Both the Boston Red Sox and Yankees look to be the class of baseball this year. I project both teams to win 105 games this year and finish tied for the division crown. How evenly matched are the two juggernauts? The projections also have them splitting the season series, 9-9. Many prognosticators are giving the edge to the Red Sox this year, based on their starting rotation of Jon Lester, Josh Beckett, John Lackey, Daisuke Matsuzaka and Clay Buchholz. While the Yankees rotation is known to be unsettled, relying on a return to form by AJ Burnett, Phil Hughes avoiding regression from his 18-8 2010 season, and a collection of rookies and reclamation projects to fill the 4 & 5 spots, the Sox rotation also has question marks. Can Lackey reclaim his form? Can Beckett come back from an injury plagued season? Will Buchholz ever deliver on his promise? Can Matsuzaka come back from injuries and inconsistency? In short, both teams could have excellent rotations – or horrible ones, once you get past the aces. But offensively, both squads are loaded 1 – 9. The Yankees projected line-up of Derek Jeter, Nick SwisherMark Teixeira, Alex Rodriguez, Robinson Cano, Jorge Posada, Curtis Granderson, Russell Martin and Brett Gardner may actually be better than the team that led the league in runs scored last season. Boston counters with Carl Crawford, Dustin Pedroia, Adrian Gonzalez, Kevin Youkilis, David Ortiz, JD Drew, Marco Scutaro, Jarrod Saltalamacchia and Jacoby Ellsbury. Both line-ups are capable of scoring 1,000 runs. The real differentiators between the teams are in the bullpens and on the bench. The Yanks have a slight edge in the bullpen, with the 1 – 1a tandem of Mariano Rivera and Rafael Soriano. The Sox have a slight edge on the bench.

As for the rest of the division, Tampa Bay suffered some tremendous free-agent losses. Despite that, they come into the season with their only real question being the strength of the bullpen, where the oft-traveled Kyle Farnsworth heads a makeshift relief corps. The additions of Manny Ramirez and Johnny Damon, along with new shortstop Reid Brignac and rookie Desmond Jennings, should actually make the offense better. And Tampa’s rotation remains one of the game’s best, led by David Price. But while good enough to win pretty much any other division in the game, this year’s Rays aren’t in the same class as either New York or Boston.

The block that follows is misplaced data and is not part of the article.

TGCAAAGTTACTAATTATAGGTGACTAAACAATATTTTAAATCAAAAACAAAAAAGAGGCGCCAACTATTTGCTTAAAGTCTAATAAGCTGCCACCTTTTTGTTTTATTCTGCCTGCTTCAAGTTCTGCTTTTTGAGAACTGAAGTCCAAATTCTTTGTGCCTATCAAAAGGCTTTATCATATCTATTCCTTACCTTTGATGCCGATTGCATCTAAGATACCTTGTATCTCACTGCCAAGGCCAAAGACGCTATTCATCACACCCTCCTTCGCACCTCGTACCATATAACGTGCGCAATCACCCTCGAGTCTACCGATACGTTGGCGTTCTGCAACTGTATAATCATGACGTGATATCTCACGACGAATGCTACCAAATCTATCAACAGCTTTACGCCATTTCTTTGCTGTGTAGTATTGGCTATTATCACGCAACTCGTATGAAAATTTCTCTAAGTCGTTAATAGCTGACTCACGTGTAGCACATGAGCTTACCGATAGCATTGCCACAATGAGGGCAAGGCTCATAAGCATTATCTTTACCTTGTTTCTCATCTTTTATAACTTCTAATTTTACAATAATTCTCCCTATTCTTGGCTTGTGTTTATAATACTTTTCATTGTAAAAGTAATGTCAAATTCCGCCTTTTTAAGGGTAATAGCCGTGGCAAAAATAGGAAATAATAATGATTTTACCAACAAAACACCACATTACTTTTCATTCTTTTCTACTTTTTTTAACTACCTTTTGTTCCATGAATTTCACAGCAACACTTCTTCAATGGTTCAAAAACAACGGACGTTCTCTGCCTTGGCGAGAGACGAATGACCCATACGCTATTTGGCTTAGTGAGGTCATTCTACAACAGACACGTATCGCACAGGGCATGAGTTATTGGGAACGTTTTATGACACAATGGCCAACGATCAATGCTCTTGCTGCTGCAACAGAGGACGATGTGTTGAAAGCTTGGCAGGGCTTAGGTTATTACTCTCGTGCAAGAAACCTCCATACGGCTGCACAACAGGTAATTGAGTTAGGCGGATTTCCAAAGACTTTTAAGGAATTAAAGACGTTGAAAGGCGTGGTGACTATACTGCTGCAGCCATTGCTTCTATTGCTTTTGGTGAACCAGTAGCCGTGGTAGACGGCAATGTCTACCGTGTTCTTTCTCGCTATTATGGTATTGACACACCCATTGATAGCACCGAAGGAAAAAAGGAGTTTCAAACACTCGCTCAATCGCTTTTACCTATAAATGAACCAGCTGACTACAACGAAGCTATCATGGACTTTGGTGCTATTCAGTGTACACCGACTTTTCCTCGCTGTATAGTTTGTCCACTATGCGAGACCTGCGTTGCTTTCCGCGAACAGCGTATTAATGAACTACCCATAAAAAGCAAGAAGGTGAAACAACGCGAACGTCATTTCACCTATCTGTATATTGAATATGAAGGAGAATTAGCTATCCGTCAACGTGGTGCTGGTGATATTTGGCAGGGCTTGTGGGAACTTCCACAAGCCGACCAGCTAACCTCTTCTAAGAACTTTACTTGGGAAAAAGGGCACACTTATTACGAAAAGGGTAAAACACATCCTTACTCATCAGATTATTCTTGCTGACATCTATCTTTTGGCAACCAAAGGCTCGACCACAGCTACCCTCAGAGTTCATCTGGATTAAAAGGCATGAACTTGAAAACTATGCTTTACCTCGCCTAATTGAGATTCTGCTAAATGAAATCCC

The same goes for the Orioles, although Baltimore may have the most improved team in the league. The infield was completely remade, as Mark Reynolds, Derek Lee and JJ Hardy join Brian Roberts. The O’s also brought in veteran slugger Vladimir Guerrero and closer Kevin Gregg. Add in what looks to be the league’s best young rotation and proven winner (and old friend) Buck Showalter as manager, and Baltimore is poised to shock people the same way Toronto did last year.

As for the Blue Jays, this team lost too much – and replaced those parts with questionable signings – from last year’s overachieving squad to compete this year. They’ve brought in pitching guru John Farrell to lead the team, but this team will suffer from losing Cito Gastons “let-’em-fly” attitude on offense. Include a rookie catcher, changes at 1st, 3rd and all three OF spots and it will prove to be too much turnover to overcome. One bright spot for the Jays this year could be rookie starter Kyle Drabek, one of the game’s more hyped young pitchers.

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Fourth in a series

2010 was the tale of two offenses for the Yankees: there was the offense that could explode at any moment; that led the league in runs scored and struck fear into opposing teams. And then there was the offense that could go days without getting a clutch hit; that lived and died as it waited for someone to hit the mythical 5 run homer. Both offenses were evident in the 2010 ALCS. Unfortunately for the Yankees, the latter offense was the one that spent most of the time on display. Injuries to key players like Alex Rodriguez and Jorge Posada robbed key players of time in 2010 and 2011 doesn’t figure to offer much improvement on that front. Of the 9 projected starters, 3 (Derek Jeter, Posada and Rodriguez) are older than 35. Additionally, the only projected regulars under 30 next season are Robinson Cano and Brett Gardner. This isn’t meant to be pessimistic – the emergence of Cano as an MVP caliber player and Gardner as a solid corner outfielder were huge positives for the team in 2010. There’s also a crop of intriguing minor leaguers nearly ready for the jump to the Big Ballclub in the Bronx. Once again, players highlighted likely won’t be back in 2011.

Under Contract (9):

2B Robinson Cano, C Francisco Cervelli, LF Brett Gardner, CF Curtis Granderson, IF Ramiro Pena, C Jorge Posada, 3B Alex Rodriguez, RF Nick Swisher, 1B Mark Teixeira

Free Agents (6):

1B Lance Berkman, SS Derek Jeter, 1B Nick Johnson, OF Austin Kearns, C Chad Moeller, OF Marcus Thames